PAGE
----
It would have been much more satisfactory for the judge to have addressed the confession evidence in greater detail. It was, however, apparent that those factors which had gone to the circumstances of the confessions (including, among other things, retraction of confessions, having no lawyer present and offers of leniency) had applied to all three individuals who had allegedly confessed (see  of the judgment).
The judge had not failed to have any regard to material evidence. He had clearly considered the confession evidence of all three individuals. The real complaint was as to the degree of depth in which he had done so and that he had not done so in a sufficiently systematic way. Such a shortcoming, whilst regrettable, had not involved an error of law or otherwise justified intervention by an appellate court (see  of the judgment).
(4) Whether the possibility of torture had been irrelevant. The possibility that the confessions could have been obtained by torture had provided an additional ground for the judge’s conclusion that the confession evidence could not be relied on.
It was a general principle of the law of evidence that, in assessing what weight (if any) to give to evidence, a court should have regard to any matters from which any inference could reasonably be drawn as to the reliability or otherwise of the evidence. In the case of hearsay evidence in civil proceedings, that principle was embodied in s 4 of the Civil Evidence Act 1995 (CEA 1995). Circumstances specifically listed in s 4(2) to which ‘regard may be had’ included ‘whether any person involved had any motive to conceal or misrepresent matters’. It was difficult to think of a motive which would more seriously undermine the reliability of a confession than a desire to escape intense physical pain and suffering caused by torture (see  of the judgment).
The judge had not had to reach any definitive conclusion on whether there had been torture. The absence of a finding on that question was not the same as a finding that torture had not been proved on the balance of probabilities (see  of the judgment).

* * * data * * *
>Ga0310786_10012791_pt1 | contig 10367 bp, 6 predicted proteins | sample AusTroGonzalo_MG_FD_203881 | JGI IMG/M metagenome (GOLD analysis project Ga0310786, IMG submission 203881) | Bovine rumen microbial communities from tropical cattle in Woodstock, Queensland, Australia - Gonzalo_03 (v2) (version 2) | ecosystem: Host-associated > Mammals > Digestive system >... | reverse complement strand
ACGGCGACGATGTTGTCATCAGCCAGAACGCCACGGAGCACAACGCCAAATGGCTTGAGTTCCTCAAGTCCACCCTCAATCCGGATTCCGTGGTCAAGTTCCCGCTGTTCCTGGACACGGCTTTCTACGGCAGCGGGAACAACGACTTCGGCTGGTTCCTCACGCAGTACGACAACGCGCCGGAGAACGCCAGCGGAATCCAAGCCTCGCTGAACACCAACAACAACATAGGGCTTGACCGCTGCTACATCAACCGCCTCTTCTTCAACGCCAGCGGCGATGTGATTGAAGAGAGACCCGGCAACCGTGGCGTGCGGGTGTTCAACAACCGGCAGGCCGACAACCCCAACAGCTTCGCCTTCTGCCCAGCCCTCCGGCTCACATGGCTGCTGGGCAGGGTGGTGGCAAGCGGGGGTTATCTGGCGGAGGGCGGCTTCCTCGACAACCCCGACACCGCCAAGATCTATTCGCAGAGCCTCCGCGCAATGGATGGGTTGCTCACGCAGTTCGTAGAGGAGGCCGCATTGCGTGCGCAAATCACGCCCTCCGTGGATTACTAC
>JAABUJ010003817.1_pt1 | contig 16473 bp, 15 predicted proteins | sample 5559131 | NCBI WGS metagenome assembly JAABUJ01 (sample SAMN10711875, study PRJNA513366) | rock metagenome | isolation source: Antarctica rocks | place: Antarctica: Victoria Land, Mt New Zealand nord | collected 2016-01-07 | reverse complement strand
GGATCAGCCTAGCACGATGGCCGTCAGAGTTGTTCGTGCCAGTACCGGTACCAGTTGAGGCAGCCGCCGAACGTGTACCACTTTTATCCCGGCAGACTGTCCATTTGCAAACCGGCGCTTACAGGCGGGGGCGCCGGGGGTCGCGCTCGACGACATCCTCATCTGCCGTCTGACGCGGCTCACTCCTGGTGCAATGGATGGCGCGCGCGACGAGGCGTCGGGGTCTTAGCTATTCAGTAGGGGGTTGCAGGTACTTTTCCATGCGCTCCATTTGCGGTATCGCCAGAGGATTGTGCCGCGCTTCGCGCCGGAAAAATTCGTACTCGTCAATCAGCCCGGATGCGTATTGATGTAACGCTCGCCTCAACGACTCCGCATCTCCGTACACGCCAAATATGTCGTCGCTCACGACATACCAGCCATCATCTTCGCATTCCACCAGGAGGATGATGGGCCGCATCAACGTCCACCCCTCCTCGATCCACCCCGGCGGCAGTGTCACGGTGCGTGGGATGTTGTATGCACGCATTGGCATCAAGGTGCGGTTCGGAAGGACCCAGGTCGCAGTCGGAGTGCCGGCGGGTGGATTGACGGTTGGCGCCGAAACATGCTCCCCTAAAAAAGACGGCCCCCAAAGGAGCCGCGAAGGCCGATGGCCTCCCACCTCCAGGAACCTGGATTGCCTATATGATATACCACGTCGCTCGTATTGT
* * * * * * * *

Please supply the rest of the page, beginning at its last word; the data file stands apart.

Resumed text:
If a legal rule required a fact to be proved, the law operated a binary system. So, where it was necessary to prove a fact for the purpose of a rule governing the admissibility of evidence, there were only two possibilities: either the evidence was admissible or it was not, which depended on whether the fact had been proved or not. There was no room for a finding that the fact might have happened. However, not all legal rules did require relevant facts to be proved in that binary way. In particular, the rule governing the assessment of the weight to be given to hearsay evidence in civil proceedings did not. It required the court to have regard to any circumstances from which any inference could reasonably be drawn as to the reliability or otherwise of the evidence. Such circumstances were not limited to facts which had been proved to the civil standard of proof (see  of the judgment).
The Court of Appeal had been wrong to have held that, if the use of torture had not been proved on the balance of probabilities, a serious possibility that a statement had been obtained by torture had to be ignored by a court in estimating the weight to be given to the statement. Such an approach was contrary to principle. The true position was that, where there were reasonable grounds for suspecting that a statement had been obtained by torture, that was a matter which a judge could and should take into account, along with all other relevant circumstances, in assessing the reliability of the statement as evidence of the facts stated. It followed that, in the present case, the judge had been entitled to rely, as he had done, on his finding that torture could not be ruled out as providing further support for the conclusion that he had already reached, that there had been no bribe paid (see  of the judgment).
B (children) (sexual abuse: standard of proof), Re  4 All ER 1 distinguished; A v Secretary of State for the Home Department (No 2)  1 All ER 575 considered; Simetra Global Assets Ltd and another company v Ikon Finance Ltd and others  All ER (D) 60 (Aug) considered.
Lord Pannick QC, Caroline Pounds and Tom Richards (instructed by HFW LLP) for Shagang.
Edward Brown, Jessica Boyd and Isabel Buchanan (instructed by Hogan Lovells International LLP) for HNA.
Ben Jaffey QC, George Molyneaux and Natasha Simonsen (instructed by Liberty) for Liberty, as intervener.
Toby Frost - Barrister.